It was a close call, but in the small hours this past Wednesday morning, amidst the disturbed rantings of a House stenographer over the Free Masons, the United States Government stared deep into the abyss of financial ruin and took a small step back.
While already in the midst of a selective Federal Government shutdown, the U.S. Treasury would have reached its limit to borrow funds on 17th October (according to estimates by Secretary Jack Lew). This limit is known as the “debt ceiling”.
Regardless of the subjective outcome, one thing is certain: the Government would have certainly defaulted on a number of its debt obligations for the first time since the limit was established by congress during the First World War. Which was a while ago now.
A good deal has changed since the Congress decided the Treasury should be limited in its debt issuing authority. The most noticeable change is in the sheer numbers being discussed. The current amount of money owed to its creditors by the Federal Government (separate from the municipal and state budgets) is $16 Trillion (£9.9 Trillion) – slightly $1 Trillion more than our annual GDP.
President Obama has introduced a plan to pay down the debt by 2020, but without a single White House budget being passed since he took office, the odds of it being adopted is slim.
To explain the root cause of how we arrived at this point of idiocy wouldn’t be sensible. In the interest of brevity, I’ll instead focus on the last few, dysfunctional years.
Since taking office in January 2009, President Obama has been unable to pass a single comprehensive budget for the functioning of the United States Government. Several factors contribute to his record; from political grandstanding on the part of the Congress, to a genuine and justified need to curtail growth of the public sector.
In the meantime, the United States has gotten by using stop-gap measures to pass spending bills. Every 2-3 months. For the last 5 years. No traditional annual Budget Box photo ops in front of the treasury on this side of the pond. We find ourselves frantically struggling just to keep the lights on 3 to 4 times a year at this point.
The New York Times’ David Brooks summarised it succinctly, saying “This is no way to run a government”. It contributes to uncertainty in the markets – and is just plain bonkers. The most recent stop-gap bill was tethered, by Congressional Republicans, to an amendment to defund the Affordable Care Act (“Obamacare”). When the bill failed to pass it resulted in a partial government shutdown, closing National Parks and furloughing hundreds of thousands of Federal employees.
To make matters worse, previous financial obligations – already approved by congress – were coming due. These are bills for goods and services already purchased by the federal government (procurement, interest on debt, etc…). Without the authority to borrow the requisite funds needed to honor those obligations, the United States Government would default just like any fledgling newly-independent nation, or Greece.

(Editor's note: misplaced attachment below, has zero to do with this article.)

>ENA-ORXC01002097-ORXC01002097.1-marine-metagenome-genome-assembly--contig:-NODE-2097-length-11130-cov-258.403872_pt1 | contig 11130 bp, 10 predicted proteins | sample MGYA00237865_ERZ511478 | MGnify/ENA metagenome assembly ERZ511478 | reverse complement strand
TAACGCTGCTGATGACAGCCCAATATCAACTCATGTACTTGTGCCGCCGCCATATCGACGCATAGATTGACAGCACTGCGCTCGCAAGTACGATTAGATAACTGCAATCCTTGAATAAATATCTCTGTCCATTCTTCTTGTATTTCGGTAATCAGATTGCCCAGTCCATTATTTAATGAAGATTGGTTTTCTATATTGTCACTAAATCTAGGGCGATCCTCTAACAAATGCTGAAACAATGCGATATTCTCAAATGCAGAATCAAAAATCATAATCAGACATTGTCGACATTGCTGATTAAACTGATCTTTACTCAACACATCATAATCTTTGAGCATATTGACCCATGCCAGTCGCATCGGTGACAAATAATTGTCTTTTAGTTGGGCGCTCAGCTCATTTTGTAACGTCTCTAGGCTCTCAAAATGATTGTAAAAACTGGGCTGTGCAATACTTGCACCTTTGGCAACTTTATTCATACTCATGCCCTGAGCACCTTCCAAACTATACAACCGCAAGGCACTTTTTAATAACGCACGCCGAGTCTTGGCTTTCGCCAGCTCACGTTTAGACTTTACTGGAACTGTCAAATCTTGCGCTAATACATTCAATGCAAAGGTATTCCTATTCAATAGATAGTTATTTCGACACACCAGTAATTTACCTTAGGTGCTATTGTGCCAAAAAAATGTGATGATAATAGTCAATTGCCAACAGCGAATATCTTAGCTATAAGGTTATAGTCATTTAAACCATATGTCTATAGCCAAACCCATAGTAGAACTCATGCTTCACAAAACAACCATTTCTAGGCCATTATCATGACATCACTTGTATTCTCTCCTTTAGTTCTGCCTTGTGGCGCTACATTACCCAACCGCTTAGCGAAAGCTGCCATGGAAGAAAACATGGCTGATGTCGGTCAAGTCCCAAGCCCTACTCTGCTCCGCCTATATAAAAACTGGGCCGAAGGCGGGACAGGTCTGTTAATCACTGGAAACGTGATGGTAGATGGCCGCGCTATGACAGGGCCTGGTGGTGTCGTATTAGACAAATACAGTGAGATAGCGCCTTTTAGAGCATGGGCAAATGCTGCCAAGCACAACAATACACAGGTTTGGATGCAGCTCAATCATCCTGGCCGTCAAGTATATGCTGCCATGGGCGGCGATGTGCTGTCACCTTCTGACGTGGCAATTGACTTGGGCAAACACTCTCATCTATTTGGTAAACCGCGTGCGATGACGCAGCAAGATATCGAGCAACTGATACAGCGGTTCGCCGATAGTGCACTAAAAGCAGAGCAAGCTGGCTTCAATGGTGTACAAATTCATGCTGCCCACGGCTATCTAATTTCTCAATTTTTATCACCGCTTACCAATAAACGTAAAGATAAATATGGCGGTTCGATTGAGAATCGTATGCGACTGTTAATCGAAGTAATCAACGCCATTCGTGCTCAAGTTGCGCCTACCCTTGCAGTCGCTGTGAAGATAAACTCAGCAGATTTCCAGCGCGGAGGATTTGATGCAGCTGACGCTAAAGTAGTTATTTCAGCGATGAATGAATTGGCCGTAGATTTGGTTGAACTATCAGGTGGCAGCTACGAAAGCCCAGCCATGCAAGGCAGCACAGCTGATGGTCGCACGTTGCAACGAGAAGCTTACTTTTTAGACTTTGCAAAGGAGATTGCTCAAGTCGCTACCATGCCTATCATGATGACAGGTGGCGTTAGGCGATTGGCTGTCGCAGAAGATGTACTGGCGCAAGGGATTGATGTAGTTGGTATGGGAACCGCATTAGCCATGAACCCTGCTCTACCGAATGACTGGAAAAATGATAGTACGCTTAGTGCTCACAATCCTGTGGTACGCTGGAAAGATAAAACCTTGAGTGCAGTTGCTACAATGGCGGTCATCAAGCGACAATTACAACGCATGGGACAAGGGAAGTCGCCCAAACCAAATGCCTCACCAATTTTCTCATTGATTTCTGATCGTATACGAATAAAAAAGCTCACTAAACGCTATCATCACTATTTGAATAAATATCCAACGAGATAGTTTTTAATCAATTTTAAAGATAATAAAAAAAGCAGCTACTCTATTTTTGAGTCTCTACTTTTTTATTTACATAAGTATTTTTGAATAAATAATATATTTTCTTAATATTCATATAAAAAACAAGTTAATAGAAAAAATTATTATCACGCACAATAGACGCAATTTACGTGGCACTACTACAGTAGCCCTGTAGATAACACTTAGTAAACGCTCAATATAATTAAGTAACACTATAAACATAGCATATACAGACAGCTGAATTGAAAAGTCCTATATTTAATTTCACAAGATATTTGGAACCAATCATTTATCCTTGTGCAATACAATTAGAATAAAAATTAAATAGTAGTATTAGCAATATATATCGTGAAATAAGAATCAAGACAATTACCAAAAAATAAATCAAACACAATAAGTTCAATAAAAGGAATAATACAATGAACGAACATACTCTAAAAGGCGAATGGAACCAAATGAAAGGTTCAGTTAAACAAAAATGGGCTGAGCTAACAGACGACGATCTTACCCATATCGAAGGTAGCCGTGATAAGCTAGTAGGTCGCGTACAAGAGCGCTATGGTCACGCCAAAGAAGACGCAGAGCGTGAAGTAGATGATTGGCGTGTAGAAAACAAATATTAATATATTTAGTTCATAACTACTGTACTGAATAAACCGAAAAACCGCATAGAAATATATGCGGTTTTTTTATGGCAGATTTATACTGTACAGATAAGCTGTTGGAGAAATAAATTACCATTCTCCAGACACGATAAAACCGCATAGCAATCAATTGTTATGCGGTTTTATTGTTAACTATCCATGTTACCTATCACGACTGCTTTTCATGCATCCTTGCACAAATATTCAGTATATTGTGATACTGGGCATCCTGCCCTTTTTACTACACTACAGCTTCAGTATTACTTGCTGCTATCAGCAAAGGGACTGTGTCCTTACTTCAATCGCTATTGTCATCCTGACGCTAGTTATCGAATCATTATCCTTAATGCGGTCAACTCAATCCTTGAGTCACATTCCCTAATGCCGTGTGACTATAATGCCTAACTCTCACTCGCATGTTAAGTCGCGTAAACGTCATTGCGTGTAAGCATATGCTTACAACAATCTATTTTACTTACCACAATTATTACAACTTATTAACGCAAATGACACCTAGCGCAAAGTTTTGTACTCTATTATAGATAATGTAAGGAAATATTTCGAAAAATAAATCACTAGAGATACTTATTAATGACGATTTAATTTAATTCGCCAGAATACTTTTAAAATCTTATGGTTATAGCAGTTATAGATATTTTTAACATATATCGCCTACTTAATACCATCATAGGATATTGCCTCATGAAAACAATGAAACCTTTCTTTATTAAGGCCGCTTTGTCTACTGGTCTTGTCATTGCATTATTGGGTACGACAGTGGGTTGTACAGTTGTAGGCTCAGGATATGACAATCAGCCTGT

The Chamber of Commerce – a non-partisan lobbying and advocacy group dedicated to free enterprise and limited government regulation of business – has said that breaching the debt ceiling would be catastrophic to the economic interests of the United States. In the wake of the crisis, senior policy makers at the Chamber have stated they will “play an active role in the coming months to ensure the elections of responsible, conservative politicians so this never happens again”. Translation: “We’re backing establishment Republicans the only way we know how…with cash. So sorry, Tea Party”.
That’s the Chamber of Commerce – an organization which accused Ronald Reagan of harmful economic policies in the form of protectionism back in the early 80’s. They tend to be thought of as the standard bearer for the Free-Market soul of America. That same organization called Congressional Republicans “silly” in an article in Bloomberg Business this Thursday. And while a majority of the Congressional Republican Caucus are anything but “silly”, some of them fit the bill, and then some.
Some Republican Congressmen had argued the debt ceiling estimates were incorrect – that come the 17th the Treasury would simply prioritize its payments to its creditors; paying those who carry the highest penalty first. These people maintain a fundamental misunderstanding of the government’s appropriation process.
Neither the Secretary of the Treasury, nor the President of the United States has the authority to prioritize payments to its creditors. This duty falls to the House of Representatives Appropriations Committee. A committee which had fallen silent in light of the current dysfunction. Rather than take action, Congressional leaders had decided to play a game of chicken with the full faith and credit of the United States Government. If we had defaulted on our debts the consequences would have been dire. Bond rates would have jumped as a result to cover the shortfall, making future obligations more expensive, and the United States would risk losing its status as the global reserve currency.
What is needed is a rules change: a revolution of the manner in which this government operates. That and a division of the Republican party. The Tea Party needs to establish itself as a separate political force, one that will likely caucus with the GOP in much the same way coalition governments form in the parliamentary system. If they remain in GOP, the Tea Party will never be able to claim legitimacy as a political movement and the GOP will remain fraught with in-fighting.
Joseph Bono is an American Conservative by birth, an Independent by choice. He’s recently worked aside Roger Helmer MEP as his Policy Advisor, and is currently living with his wife in Washington DC. He prefers his home town, New York City. He tweets at @JoeBonoDC